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Wednesday, May 28, 2008 04:58 pm

Summer lunches for kids

Get creative with leftovers, and don’t forget fruits and vegetables

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Q. Do you have any ideas for kids’ summer lunches? — Vickie

A. That question is tough to answer without information on your children’s ages and eating habits. If there’s more than one, will they all eat the same thing? Do they eat lunch at home, or do they take it to daycare or summer activities? Do they eat a variety of foods, especially fruits and vegetables? Are they used to mostly eating pre-prepared and fast food? Are they adventurous and willing to try new things? When I asked my 23-year-old daughter about childhood summer lunch favorites, she said, “You know, you really can’t use us as examples.”
She had a point. I’ll be the first to admit that my children’s diet wasn’t exactly conventional. I gave my kids scallions to gnaw on when they were teething. I ignored those who told me to avoid onions and garlic when I was breastfeeding because it would flavor the milk: I figured the kids might as well get used to those flavors. None of my three ever had a jar of baby food or infant cereal; until they had enough teeth, I either mashed up table food (unless it was spicy or otherwise inappropriate) or puréed it in a blender.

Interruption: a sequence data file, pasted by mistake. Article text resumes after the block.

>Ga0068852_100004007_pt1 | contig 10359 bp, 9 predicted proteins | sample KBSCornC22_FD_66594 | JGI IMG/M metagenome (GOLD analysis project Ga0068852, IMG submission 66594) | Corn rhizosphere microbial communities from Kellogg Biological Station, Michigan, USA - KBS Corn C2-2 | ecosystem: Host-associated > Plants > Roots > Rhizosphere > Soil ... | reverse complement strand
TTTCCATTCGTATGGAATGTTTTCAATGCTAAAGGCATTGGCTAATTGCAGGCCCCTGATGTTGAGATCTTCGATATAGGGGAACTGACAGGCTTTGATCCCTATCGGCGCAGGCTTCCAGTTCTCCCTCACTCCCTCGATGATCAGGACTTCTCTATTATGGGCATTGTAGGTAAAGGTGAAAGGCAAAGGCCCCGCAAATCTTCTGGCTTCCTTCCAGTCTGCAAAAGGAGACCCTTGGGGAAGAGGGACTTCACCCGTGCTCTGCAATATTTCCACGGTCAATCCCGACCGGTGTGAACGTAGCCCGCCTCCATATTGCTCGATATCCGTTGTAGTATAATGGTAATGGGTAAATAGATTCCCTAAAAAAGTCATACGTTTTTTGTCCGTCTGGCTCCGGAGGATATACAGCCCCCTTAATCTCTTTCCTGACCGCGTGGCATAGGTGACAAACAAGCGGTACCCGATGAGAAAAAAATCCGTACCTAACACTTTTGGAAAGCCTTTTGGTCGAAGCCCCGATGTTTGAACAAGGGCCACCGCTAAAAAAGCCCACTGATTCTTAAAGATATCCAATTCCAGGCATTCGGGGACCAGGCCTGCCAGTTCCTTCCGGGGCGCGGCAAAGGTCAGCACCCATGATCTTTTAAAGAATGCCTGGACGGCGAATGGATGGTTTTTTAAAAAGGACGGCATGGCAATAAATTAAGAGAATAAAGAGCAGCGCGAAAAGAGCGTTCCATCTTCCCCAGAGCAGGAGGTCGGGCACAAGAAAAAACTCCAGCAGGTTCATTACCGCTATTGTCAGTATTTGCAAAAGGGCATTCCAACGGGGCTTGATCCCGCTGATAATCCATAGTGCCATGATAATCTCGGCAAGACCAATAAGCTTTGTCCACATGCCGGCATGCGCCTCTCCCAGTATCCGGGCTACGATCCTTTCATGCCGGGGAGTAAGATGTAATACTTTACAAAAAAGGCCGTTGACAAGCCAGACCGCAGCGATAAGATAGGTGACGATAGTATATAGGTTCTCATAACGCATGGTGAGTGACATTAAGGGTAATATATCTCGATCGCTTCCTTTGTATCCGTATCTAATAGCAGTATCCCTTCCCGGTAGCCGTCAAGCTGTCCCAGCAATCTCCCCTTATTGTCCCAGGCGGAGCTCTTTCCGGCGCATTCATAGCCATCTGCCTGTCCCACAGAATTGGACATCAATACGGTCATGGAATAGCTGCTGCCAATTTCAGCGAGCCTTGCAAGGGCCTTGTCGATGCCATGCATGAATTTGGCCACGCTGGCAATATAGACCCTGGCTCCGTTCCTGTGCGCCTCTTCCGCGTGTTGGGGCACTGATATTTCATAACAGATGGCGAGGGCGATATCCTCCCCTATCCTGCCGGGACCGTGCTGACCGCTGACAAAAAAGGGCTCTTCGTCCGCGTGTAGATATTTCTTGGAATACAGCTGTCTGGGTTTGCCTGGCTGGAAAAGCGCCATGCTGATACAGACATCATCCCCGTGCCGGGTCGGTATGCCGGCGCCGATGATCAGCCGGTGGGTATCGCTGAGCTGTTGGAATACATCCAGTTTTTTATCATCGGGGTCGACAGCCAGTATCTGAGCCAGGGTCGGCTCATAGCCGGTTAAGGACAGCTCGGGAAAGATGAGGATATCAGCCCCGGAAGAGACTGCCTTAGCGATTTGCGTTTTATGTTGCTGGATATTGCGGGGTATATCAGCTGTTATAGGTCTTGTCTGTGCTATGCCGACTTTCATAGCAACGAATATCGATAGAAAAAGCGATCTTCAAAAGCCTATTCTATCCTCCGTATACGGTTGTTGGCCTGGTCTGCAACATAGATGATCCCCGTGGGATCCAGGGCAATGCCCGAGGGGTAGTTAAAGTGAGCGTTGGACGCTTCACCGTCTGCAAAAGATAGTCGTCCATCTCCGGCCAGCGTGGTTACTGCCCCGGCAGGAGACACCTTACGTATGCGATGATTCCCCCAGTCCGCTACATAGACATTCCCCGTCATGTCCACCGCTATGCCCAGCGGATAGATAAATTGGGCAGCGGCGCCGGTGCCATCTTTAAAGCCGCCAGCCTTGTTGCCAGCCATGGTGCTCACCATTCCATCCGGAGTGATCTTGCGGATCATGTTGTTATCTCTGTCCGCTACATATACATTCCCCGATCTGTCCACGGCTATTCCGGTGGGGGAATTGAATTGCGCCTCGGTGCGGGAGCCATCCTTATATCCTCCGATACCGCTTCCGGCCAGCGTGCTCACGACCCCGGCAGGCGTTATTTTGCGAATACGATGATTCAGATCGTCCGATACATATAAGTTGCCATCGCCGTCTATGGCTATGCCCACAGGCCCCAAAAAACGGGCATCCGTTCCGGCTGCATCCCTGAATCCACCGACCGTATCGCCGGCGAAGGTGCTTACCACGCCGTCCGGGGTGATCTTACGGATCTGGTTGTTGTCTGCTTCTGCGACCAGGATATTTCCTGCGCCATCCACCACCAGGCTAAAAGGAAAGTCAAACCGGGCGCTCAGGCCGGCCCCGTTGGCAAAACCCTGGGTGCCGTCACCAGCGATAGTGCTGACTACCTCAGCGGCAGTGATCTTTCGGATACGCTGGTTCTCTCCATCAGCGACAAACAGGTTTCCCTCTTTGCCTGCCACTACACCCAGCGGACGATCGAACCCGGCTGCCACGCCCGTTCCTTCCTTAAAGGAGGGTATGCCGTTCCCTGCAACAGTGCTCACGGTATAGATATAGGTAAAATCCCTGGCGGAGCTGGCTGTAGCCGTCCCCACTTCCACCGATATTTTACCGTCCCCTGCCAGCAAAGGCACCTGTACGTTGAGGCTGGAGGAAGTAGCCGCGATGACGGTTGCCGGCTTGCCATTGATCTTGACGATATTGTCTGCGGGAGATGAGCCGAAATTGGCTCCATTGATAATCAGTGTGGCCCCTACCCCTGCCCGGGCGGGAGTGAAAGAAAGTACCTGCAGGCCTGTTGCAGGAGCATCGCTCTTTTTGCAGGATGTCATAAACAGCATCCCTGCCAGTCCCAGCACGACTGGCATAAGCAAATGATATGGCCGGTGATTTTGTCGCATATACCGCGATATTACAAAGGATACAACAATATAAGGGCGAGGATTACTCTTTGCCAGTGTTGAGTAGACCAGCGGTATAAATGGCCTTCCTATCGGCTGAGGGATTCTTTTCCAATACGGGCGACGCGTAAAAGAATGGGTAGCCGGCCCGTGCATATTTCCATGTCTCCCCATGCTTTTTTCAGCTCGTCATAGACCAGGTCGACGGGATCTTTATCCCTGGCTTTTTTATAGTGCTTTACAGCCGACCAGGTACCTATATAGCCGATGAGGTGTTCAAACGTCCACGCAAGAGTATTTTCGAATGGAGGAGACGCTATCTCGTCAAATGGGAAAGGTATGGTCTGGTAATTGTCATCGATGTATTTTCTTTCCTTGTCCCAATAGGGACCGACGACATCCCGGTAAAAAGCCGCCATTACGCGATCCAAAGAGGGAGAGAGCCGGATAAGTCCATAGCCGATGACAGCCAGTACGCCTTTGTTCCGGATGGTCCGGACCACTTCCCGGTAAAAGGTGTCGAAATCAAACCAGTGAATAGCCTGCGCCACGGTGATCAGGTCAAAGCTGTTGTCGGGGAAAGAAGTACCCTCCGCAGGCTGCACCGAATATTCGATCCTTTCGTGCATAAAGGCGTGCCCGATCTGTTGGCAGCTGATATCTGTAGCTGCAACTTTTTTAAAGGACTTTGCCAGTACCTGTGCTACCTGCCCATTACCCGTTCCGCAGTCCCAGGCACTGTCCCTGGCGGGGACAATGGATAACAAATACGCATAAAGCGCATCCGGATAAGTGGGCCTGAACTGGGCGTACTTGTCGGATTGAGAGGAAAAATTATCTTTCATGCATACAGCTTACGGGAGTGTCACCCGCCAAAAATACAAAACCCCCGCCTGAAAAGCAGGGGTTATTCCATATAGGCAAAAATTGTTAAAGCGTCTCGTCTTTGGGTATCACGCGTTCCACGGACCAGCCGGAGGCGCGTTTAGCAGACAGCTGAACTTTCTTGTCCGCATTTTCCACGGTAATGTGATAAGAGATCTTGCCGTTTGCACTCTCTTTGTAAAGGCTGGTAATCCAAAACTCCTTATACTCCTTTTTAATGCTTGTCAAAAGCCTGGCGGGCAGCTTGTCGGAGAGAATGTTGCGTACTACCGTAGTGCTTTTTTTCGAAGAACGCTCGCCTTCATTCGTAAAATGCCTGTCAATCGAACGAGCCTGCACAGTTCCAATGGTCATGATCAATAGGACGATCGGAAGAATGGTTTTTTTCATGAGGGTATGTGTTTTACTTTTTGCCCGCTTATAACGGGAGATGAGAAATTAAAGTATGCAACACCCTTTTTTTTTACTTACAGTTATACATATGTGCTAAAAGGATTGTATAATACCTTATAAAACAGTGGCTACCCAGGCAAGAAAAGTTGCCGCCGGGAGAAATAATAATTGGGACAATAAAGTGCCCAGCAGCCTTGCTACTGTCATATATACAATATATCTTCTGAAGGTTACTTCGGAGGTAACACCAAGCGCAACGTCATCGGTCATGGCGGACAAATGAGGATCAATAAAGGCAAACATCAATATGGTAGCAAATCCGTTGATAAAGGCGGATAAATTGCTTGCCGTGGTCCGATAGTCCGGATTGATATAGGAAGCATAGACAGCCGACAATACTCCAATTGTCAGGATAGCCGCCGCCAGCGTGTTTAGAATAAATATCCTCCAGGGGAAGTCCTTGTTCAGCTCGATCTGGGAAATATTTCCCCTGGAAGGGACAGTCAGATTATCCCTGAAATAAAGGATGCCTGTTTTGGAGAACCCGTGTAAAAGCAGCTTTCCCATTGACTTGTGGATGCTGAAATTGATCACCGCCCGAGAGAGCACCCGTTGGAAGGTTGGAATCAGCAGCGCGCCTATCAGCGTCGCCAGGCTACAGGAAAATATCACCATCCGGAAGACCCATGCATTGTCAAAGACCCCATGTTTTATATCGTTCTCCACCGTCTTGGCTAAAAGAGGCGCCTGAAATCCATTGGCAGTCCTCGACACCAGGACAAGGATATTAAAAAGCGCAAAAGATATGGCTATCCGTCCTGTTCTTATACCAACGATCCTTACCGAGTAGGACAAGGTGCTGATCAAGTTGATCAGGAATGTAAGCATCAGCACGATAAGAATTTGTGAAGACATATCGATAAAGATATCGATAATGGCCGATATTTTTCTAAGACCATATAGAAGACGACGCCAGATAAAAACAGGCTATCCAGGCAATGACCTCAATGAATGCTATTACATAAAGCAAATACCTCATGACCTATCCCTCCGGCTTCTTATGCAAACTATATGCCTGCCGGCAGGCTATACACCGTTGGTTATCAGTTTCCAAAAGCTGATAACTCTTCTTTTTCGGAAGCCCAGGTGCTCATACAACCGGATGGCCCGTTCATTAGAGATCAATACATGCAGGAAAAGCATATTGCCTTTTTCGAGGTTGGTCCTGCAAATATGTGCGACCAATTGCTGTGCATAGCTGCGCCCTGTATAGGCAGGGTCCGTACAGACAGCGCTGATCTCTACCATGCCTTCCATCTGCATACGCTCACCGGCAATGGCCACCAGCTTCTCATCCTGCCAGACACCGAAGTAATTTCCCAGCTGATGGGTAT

For most of my kids’ childhood, my grandparents still operated their produce farm. I worked part-time in my husband’s dental office; if the kids weren’t eating summer lunches at home, they were eating at the farm. Whether in my kitchen or Nana’s, lunch wasn’t necessarily health food in the strictest sense, but it was healthy: lots of vegetables and fruit, almost everything made fresh or left over from previous dinners.